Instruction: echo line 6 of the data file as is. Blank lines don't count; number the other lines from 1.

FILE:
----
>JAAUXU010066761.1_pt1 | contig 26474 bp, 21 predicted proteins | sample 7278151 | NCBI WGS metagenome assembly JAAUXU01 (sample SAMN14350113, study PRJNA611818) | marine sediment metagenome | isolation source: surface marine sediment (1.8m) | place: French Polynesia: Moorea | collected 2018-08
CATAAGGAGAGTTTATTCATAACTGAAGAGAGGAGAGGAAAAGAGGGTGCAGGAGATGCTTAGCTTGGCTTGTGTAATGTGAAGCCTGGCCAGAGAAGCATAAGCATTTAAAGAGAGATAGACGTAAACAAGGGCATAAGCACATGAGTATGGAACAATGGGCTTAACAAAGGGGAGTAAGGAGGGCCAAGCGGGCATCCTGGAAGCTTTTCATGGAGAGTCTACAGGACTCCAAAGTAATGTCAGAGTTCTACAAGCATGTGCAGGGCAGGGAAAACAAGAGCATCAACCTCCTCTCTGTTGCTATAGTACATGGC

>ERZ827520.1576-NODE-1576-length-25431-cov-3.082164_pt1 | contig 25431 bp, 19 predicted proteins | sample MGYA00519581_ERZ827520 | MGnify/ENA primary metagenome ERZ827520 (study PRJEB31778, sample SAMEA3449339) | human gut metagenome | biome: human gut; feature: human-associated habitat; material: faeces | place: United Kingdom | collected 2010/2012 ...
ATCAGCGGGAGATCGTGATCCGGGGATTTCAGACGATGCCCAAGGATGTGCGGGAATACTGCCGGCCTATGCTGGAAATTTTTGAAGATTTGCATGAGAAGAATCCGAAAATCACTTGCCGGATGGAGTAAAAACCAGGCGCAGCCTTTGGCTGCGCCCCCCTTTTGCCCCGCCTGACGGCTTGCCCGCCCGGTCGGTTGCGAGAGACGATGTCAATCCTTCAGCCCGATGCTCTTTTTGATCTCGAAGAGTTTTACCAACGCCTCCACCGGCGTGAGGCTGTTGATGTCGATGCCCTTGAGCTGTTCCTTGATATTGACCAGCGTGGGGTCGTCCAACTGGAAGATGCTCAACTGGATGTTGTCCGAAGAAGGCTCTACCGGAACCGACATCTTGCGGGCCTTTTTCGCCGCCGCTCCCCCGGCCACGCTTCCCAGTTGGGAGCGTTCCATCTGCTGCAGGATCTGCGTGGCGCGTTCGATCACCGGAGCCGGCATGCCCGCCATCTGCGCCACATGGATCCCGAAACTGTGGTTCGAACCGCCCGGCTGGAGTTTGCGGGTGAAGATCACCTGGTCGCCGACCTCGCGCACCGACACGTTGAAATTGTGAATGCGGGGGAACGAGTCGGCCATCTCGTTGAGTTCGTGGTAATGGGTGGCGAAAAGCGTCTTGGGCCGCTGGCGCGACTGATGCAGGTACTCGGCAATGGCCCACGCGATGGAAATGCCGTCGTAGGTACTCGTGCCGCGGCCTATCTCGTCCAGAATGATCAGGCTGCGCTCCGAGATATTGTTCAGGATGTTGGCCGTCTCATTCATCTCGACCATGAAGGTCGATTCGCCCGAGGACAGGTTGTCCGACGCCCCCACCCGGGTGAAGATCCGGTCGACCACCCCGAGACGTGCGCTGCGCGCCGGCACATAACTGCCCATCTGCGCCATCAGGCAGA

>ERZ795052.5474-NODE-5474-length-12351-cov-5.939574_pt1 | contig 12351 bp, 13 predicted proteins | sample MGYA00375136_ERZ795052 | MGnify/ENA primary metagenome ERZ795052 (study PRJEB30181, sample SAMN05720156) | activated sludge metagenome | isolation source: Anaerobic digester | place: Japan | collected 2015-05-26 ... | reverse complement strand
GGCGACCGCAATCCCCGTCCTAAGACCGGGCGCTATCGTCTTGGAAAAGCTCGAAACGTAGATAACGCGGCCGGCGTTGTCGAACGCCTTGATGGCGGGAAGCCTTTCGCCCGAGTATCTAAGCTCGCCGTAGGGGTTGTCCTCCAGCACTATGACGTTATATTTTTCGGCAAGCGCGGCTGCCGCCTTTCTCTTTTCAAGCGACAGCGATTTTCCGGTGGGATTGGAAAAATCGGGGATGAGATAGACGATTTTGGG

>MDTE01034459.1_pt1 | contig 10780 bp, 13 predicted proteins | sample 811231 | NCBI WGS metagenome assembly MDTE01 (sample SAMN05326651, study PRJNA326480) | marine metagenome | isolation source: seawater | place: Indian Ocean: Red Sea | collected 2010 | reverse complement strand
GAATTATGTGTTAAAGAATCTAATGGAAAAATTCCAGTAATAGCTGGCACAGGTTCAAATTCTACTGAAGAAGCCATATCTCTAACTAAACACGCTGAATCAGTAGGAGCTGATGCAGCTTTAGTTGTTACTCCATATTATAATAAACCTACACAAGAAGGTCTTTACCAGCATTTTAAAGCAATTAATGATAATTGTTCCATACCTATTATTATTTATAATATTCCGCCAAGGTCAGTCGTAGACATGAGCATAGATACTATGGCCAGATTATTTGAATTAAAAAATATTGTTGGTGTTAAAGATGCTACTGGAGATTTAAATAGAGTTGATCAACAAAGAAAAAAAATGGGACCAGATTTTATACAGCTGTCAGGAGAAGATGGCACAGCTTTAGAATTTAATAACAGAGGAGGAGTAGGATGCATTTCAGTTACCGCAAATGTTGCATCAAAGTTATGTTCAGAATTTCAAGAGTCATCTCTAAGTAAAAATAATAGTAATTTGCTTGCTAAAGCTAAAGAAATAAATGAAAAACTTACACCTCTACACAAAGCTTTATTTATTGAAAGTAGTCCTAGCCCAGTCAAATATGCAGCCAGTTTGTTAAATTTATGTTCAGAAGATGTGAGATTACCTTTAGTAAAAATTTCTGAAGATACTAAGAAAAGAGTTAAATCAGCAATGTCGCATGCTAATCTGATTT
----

GGCGACCGCAATCCCCGTCCTAAGACCGGGCGCTATCGTCTTGGAAAAGCTCGAAACGTAGATAACGCGGCCGGCGTTGTCGAACGCCTTGATGGCGGGAAGCCTTTCGCCCGAGTATCTAAGCTCGCCGTAGGGGTTGTCCTCCAGCACTATGACGTTATATTTTTCGGCAAGCGCGGCTGCCGCCTTTCTCTTTTCAAGCGACAGCGATTTTCCGGTGGGATTGGAAAAATCGGGGATGAGATAGACGATTTTGGG